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Oregon Free Press
[LCCN: sn84022661]
Oregon City, Clackamas County, Oregon
1848-1848

 

Oregon City, established along the Columbia River near Willamette Falls in 1829 as the first incorporated city west of the Rocky Mountains, was not only the home of the short-lived Oregon Free Press [LCCN: sn84022661], it was also the birthplace of the first newspaper to be produced west of the Missouri River – the Oregon Spectator [LCCN: sn84022662], founded on February 5, 1846, 13 years before Oregon became a state.

The Oregon Free Press was founded in 1848 by George L. Curry as a protest paper in opposition to the Spectator, under the motto, “Here shall the Press the people’s rights maintain, un-awed by influence, and un-bribed by gain.” Curry, originally from Philadelphia, had worked as editor and co-publisher of the Saint Louis Reveille [LCCN: sn83025403] in 1843. He came to Oregon in 1846 via the Cow Creek Canyon route and became editor of the Spectator, through which he hoped to promote “‘temperance, morality, science, and intelligence,” allowing equal access and expression of all views in the paper’s columns. However, on January 28, 1848, Curry was dismissed from the Spectator for refusing to promote the sole interests of Oregon’s first governor, George Abernethy.

A poem in the second issue of the Free Press described Curry’s sentiment: “When grasping tyranny offends, or angry bigots frown; When rulers plot for selfish ends, to keep the people down; When statesmen form unholy league, to drive the world to war; When knaves in palaces intrigue for ribbons or a star; We raise our heads, survey their deeds, and cheerily reply – Grub, little moles, grub underground; There’s sunshine in the sky!”

Starting a newspaper in the pioneer days of Oregon was no easy task; the printing plant for the Spectator had been transported all the way from the Atlantic coast. To create the Free Press, Curry ordered a press to be built of wood in Oregon City by local machinist Victor M. Wallace, rather than waiting for one to arrive from the East. He obtained 80 pounds of type from Catholic missionaries who had been printing in French and were lacking the letter “W”. Curry often used two of the letter “V” to make a “W,” and eventually whittled his own out of hardwood. Readers could pay $3.50 for a year’s subscription, with “currency and produce taken at their cash value.”

The Free Press was only 7.5x15 inches in size, and contained four pages, with two columns on each page. A small number of advertisements for new goods and supplies were published with each paper in card form, often including ads for Curry as a manufacturing jeweler. News stories and notices often omitted detailed information that is considered essential in modern journalism. Several issues contained history of Oregon settlements, local events and news, reports of army activity, poems, opinions, and updates on relations with Native Americans. One of the first issues gives notice to correspondents to keep in mind the paper’s small size and shape by condensing thought and expression and keeping ideas “perspicuous” for effective compositions.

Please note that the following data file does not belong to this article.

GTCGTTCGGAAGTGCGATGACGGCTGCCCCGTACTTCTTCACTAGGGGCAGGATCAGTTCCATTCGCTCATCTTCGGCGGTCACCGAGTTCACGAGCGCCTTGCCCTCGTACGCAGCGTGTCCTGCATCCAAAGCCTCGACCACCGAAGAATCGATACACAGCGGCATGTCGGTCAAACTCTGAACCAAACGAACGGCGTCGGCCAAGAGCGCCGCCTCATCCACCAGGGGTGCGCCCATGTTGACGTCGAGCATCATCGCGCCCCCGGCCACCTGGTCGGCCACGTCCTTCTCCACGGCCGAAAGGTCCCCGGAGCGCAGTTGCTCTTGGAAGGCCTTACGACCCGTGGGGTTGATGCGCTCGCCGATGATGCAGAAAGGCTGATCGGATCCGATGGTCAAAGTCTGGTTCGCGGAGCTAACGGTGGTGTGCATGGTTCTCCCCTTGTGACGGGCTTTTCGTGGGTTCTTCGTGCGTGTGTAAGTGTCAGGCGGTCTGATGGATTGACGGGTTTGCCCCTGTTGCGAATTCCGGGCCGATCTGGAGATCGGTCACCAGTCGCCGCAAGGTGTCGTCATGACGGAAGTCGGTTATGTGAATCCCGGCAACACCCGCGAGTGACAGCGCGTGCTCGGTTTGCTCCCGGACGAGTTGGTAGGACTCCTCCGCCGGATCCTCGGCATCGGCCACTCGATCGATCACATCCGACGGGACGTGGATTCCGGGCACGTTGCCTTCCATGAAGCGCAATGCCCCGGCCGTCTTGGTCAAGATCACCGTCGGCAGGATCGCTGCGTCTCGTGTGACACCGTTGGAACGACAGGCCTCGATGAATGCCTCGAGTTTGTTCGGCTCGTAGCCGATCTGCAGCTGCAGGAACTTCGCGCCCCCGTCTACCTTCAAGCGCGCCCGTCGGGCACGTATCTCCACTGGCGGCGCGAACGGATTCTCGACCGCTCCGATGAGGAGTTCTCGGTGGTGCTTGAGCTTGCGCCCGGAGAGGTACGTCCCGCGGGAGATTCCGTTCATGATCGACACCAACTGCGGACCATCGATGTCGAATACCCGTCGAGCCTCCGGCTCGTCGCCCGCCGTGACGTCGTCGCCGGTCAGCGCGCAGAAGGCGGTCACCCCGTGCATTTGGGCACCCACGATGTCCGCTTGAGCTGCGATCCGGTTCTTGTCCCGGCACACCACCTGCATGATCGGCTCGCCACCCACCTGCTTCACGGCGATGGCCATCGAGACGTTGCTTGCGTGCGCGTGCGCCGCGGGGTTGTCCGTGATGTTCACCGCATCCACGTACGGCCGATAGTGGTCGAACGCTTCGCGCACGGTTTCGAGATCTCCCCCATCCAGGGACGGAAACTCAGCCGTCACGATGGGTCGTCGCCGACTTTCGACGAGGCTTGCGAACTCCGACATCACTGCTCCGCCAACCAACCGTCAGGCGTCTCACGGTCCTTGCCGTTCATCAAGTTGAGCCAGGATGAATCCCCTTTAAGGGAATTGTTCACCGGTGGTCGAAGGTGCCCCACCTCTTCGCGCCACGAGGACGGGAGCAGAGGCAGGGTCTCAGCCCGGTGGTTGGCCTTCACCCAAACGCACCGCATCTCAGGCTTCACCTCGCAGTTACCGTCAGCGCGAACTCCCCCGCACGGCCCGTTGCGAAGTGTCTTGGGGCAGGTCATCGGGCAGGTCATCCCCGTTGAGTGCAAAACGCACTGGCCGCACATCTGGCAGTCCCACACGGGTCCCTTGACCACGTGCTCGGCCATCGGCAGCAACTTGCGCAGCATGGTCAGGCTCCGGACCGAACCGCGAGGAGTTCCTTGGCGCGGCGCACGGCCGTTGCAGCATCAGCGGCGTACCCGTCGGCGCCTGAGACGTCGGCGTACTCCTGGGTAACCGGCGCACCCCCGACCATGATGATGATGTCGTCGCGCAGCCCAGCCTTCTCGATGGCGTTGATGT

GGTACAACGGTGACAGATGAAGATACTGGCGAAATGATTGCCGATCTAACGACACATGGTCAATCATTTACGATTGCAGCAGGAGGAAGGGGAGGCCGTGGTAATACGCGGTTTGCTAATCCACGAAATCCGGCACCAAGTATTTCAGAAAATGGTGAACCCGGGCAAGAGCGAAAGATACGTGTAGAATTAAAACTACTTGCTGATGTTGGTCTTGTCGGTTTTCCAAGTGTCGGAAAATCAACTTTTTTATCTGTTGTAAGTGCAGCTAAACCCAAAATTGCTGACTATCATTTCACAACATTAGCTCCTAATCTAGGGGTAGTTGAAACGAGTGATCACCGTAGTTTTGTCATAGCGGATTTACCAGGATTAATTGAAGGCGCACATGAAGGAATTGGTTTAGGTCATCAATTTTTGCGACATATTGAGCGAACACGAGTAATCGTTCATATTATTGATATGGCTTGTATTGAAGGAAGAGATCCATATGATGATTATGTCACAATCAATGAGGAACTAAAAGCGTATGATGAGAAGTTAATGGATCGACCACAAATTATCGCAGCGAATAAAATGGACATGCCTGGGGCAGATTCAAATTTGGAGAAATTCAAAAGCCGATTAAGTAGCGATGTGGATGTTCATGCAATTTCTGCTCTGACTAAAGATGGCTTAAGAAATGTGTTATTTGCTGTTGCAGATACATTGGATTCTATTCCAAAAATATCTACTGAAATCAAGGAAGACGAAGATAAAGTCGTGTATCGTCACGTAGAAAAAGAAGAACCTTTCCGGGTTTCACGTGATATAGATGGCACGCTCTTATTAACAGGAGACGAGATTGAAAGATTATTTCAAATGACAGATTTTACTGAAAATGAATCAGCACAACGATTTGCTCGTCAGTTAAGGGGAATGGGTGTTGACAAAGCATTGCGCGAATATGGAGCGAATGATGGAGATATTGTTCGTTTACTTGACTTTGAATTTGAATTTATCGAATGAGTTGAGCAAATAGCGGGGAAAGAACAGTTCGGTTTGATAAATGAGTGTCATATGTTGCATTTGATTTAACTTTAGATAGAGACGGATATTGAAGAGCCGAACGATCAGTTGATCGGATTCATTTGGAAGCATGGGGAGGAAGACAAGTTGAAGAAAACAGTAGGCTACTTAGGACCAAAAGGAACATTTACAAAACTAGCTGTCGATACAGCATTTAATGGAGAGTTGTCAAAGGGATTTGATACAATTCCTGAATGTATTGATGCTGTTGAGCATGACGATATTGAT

News of the French and Italian revolutions, U.S. immigration policies, trade routes, politics, and elections are among the topics discussed in the Free Press, as well as commentary on the unfavorable legal system in Oregon at the time and other grievances. Announcements were made for gatherings and ladies’ meetings, and opinion columns and letters expressed a number of different views. One letter from a local man asserted that “Oregon…may rejoice that she has within her borders a flock of independent females to warn her of danger,” advising men that “you must either defend your country and the gals or drag out your days in the rusty halls of bachelorship.” The writer then went on to beg pardon for comparing women to geese.

The Free Press only ran from April 8, 1848 to October of the same year, due to the outflow of subscribers to the gold mines of California. Five years after the Free Press suspended, Curry was appointed as secretary of the interior for Oregon territory, and became one of the youngest governors of Oregon in 1854. From 1861 to 1863, Curry worked with Stephen J. McCormick on the publication of the Portland Daily Advertiser [LCCN: sn84022664], Oregon’s second oldest daily paper.

Prepared with reference to:
Turnbull, George S. History of Oregon Newspapers. Portland, OR: Binfords & Mort, 1939.

- Written by Sheila Rabun